Brain Area Identified that Determines Distance from Which Sound Originates
Functional imaging finds neurons sensitive to distance but not loudness
Researchers at the Martinos Center for Biomedical Imaging at Massachusetts General Hospital have identified a portion of the brain responsible for determining how far away a sound originates, a process that does not rely solely on how loud the sound is.
The investigators' report, which will appear in the early edition of Proceedings of the National Academy of Sciences, is receiving early online release this week.
"Although sounds get louder when the source approaches us, humans are able to discriminate between loud sounds that come from far away and softer sound from a closer source, suggesting that our brains use distance cues independent of loudness," says Jyrki Ahveninen, PhD, of the Martinos Center, senior author of the PNAS report.
"Using functional MRI we found a group of neurons in the auditory cortex sensitive to the distance of sound sources and different from those that process changes in loudness. In addition to providing basic scientific information, our results could help future studies of hearing disorders."
The human brain has distinct areas for processing sensory information signals responsible for vision, hearing, taste etc. Studies of the visual cortex, located at the back of the brain, have produced detailed maps of areas handling particular portions of the visual field. But understanding of the auditory cortex, located on the side of the head above and behind the ear, is quite limited.
While it is known that the portion of the auditory cortex extending toward the back of the head determines where a sound comes from, exactly how the brain translates complex auditory signals to determine both the location and distance from which a sound originates is not yet known.
In their search for auditory neurons that process sound distance, the research team faced some particular challenges. In research laboratories that study hearing, sounds must be delivered to study participants through headphones, which means the acoustical "space" in which a sound is generated must be simulated.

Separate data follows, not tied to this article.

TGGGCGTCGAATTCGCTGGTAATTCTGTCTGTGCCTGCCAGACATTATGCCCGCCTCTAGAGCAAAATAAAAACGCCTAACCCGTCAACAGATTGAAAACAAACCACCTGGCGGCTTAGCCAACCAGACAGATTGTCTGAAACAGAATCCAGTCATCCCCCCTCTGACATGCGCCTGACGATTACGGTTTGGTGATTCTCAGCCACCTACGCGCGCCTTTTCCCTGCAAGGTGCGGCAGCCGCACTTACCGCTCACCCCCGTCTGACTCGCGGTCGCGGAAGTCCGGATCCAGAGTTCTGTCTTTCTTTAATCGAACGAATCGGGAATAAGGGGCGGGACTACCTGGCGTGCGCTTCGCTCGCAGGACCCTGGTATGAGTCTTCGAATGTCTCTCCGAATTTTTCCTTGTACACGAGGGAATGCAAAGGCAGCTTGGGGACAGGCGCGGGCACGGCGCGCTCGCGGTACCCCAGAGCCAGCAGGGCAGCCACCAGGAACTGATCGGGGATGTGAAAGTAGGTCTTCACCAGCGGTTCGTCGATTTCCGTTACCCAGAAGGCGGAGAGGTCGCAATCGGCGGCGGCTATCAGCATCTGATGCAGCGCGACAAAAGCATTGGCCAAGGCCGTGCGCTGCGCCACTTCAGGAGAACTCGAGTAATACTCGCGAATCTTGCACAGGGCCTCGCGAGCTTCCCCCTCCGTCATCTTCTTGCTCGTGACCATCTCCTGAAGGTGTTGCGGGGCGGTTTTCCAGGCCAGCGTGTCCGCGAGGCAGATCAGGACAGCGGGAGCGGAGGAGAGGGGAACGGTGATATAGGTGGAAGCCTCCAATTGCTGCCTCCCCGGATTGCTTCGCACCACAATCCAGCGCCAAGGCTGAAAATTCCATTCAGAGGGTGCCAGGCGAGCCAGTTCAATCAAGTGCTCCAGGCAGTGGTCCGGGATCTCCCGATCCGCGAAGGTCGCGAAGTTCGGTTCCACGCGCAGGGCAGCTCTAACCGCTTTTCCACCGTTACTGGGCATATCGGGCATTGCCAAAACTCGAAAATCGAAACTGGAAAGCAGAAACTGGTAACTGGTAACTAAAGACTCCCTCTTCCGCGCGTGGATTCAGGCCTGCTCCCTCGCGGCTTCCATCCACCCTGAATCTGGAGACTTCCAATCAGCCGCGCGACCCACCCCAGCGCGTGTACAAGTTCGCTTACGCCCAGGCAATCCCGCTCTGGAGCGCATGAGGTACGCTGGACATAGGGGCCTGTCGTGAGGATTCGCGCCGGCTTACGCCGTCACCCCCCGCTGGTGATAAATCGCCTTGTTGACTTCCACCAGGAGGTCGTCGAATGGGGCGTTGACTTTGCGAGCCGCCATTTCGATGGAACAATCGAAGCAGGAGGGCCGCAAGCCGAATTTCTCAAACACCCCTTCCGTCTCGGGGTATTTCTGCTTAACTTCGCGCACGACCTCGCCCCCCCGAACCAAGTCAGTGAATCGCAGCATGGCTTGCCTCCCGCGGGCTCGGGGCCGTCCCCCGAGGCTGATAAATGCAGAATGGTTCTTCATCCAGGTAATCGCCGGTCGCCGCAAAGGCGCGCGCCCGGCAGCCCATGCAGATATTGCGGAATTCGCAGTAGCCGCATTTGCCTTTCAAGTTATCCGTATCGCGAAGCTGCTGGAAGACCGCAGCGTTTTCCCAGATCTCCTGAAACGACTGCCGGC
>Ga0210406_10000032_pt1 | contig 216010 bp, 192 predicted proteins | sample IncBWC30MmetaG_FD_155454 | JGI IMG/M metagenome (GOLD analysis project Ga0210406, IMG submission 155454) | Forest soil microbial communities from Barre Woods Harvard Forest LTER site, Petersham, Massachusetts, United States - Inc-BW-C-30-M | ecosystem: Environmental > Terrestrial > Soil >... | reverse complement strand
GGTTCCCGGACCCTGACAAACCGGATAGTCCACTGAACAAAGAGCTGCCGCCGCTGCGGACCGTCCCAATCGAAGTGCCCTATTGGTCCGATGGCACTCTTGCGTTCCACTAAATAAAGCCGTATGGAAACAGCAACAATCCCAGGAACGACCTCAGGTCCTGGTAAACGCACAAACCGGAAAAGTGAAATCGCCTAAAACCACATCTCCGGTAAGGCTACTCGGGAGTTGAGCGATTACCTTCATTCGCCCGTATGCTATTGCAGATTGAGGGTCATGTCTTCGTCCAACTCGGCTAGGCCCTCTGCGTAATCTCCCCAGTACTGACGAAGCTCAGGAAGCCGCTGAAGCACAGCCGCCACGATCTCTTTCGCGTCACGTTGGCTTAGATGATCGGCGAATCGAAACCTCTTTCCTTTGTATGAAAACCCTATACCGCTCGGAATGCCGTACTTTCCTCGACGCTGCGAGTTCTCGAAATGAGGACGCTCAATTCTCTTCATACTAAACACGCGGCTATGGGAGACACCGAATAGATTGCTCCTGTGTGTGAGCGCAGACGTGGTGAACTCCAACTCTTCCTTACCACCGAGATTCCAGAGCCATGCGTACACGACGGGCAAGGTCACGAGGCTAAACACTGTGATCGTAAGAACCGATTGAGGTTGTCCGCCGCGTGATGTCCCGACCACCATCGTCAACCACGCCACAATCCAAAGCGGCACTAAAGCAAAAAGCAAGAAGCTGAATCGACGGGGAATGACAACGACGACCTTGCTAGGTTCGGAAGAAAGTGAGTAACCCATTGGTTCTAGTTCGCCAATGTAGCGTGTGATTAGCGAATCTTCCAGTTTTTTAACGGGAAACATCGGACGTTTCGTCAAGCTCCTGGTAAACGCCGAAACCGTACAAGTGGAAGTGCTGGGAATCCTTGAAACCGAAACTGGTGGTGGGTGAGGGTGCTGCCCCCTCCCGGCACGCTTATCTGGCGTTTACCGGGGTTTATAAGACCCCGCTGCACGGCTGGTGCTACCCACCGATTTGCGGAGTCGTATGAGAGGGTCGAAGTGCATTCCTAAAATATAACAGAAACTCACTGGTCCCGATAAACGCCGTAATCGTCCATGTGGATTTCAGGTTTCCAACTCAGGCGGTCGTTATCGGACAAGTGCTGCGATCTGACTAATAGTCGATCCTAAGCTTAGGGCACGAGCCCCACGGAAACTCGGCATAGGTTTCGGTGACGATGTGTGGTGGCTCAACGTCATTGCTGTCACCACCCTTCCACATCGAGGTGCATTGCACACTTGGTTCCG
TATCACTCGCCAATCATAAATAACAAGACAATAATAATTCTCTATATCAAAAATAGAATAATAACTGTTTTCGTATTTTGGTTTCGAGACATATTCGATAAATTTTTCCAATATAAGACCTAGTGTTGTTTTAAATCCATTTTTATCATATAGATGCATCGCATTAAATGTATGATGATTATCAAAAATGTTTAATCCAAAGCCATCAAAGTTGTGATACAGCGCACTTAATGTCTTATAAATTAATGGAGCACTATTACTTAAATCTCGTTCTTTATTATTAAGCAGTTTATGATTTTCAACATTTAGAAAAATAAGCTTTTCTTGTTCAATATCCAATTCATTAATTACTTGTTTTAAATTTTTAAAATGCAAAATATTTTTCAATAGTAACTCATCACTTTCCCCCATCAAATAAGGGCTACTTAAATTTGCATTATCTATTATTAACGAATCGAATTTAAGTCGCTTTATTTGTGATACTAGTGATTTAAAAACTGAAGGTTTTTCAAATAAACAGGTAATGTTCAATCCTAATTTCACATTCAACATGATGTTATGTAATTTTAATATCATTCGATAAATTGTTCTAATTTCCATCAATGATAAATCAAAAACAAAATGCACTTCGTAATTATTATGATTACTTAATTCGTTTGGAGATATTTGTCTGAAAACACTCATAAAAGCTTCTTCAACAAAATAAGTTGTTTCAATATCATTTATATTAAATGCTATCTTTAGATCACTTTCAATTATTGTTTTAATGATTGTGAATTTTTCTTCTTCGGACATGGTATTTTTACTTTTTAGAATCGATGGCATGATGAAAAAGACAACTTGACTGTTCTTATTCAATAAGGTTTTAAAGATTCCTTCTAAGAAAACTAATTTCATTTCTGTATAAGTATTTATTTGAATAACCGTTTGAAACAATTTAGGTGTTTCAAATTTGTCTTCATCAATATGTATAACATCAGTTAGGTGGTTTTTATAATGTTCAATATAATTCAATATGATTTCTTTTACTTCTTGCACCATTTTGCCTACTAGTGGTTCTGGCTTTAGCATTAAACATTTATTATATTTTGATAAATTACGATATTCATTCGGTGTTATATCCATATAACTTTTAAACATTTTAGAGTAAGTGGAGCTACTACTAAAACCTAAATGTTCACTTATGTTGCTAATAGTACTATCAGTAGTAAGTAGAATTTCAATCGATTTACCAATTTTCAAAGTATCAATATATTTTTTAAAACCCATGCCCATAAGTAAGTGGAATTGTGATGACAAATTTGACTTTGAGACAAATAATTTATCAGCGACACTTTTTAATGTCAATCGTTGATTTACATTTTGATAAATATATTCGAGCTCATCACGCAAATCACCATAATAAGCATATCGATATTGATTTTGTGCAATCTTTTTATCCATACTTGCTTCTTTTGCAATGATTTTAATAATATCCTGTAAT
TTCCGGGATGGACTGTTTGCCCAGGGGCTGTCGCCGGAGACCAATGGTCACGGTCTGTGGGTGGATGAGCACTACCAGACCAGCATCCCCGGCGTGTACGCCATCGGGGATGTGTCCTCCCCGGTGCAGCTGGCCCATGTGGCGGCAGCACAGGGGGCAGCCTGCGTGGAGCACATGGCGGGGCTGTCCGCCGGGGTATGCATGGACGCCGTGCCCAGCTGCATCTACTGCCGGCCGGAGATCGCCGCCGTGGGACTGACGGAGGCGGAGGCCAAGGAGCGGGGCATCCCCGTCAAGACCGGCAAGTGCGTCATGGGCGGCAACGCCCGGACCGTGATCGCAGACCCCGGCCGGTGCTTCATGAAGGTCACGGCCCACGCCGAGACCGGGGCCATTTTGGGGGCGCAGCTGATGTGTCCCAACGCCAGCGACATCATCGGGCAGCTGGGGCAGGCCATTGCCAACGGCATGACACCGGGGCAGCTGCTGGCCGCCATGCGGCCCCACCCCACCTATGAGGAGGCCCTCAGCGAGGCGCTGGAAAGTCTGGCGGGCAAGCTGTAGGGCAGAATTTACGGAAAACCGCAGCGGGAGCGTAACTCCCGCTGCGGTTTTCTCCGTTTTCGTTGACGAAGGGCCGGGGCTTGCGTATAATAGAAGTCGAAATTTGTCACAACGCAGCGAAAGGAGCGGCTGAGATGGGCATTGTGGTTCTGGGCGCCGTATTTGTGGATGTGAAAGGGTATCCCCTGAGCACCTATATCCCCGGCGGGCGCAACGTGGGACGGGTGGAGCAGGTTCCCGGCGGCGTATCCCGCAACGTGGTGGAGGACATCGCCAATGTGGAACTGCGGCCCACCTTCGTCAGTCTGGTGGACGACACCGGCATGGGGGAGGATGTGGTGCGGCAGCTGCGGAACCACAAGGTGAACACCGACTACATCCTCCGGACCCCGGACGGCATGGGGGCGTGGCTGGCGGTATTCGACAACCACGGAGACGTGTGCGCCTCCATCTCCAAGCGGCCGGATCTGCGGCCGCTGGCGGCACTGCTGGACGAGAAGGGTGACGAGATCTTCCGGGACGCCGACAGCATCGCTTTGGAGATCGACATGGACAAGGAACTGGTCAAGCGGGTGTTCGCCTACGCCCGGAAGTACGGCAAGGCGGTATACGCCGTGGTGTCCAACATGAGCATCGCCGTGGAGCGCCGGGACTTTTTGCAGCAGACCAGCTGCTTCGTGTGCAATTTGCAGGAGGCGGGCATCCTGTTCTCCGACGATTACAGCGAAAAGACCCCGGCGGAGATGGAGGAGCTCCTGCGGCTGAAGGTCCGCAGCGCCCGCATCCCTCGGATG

This must be done with exquisite accuracy, since environmental aspects causing sound to reverberate probably contribute to distance perception. Since the MRI equipment itself generates a loud noise, the researchers scanned participants' brains once every 12 seconds to measure responses to sounds presented during intervening quiet periods.
In the first experiment, study participants 12 adults with normal hearing listened to a series of paired sounds of varying degrees of loudness and at simulated distances ranging from 15 to 100 cm and were asked to indicate whether the second sound was closer or farther away than the first.
Although the differences in loudness varied randomly, participants were quite accurate in distinguishing the simulated distances of the sounds. Acoustical analysis of the particular sound cues presented indicated that the reverberations produced by a sound, which are more pronounced in a closed environment and for sounds traveling farther, may be more important distance cues than are the differences between sounds perceived by a participant's two ears.
After the first experiment confirmed the accuracy of the simulated acoustical environment, functional MR images taken while participants listened to another series of paired sounds recorded how activity in the auditory cortex changed in response to sounds of varying loudness and direction as well as during sound of constant levels and silence. The images produced identified a small area that appears to be sensitive to cues indicating distance but not loudness. As far as the investigators know, this is the first time neurons sensitive to sound-source distances have been discovered.
"The identified area is located near other auditory cortical areas that process spatial information," says corresponding author Norbert Kopco, PhD.
"This is consistent with a general model of perceptual processing in the brain, suggesting that in hearing, as in vision and other senses, spatial information is processed separately from information about the object's identity or characteristics such as the musical pitch of sound. Our study also illustrates how important it is to combine expertise from different fields in our case imaging/physiology, psychology, and computational neuroscience to advance our understanding of such a complex system as the human brain."
A visiting scholar at the Center for Computational Neuroscience at Boston University as well as the Martinos Center, Kopco is on the faculty of the Institute of Computer Science, Šafárik University, Košice, Slovakia. Ahveninen is an assistant professor of Radiology at Harvard Medical School. Additional co-authors of the PNAS report are Samantha Huang, PhD, John Belliveau, PhD, Tommi Raiy, MD, PhD, and Chinmayi Tengshe, MSc, all of the Martinos Center. The study was supported by grants from the National Institutes of Health and the European Community.
Massachusetts General Hospital, founded in 1811, is the original and largest teaching hospital of Harvard Medical School. The MGH conducts the largest hospital-based research program in the United States, with an annual research budget of more than $750 million and major research centers in AIDS, cardiovascular research, cancer, computational and integrative biology, cutaneous biology, human genetics, medical imaging, neurodegenerative disorders, regenerative medicine, reproductive biology, systems biology, transplantation biology and photomedicine.
Original article: http://www.massgeneral.org/about/pressrelease.aspx?id=1475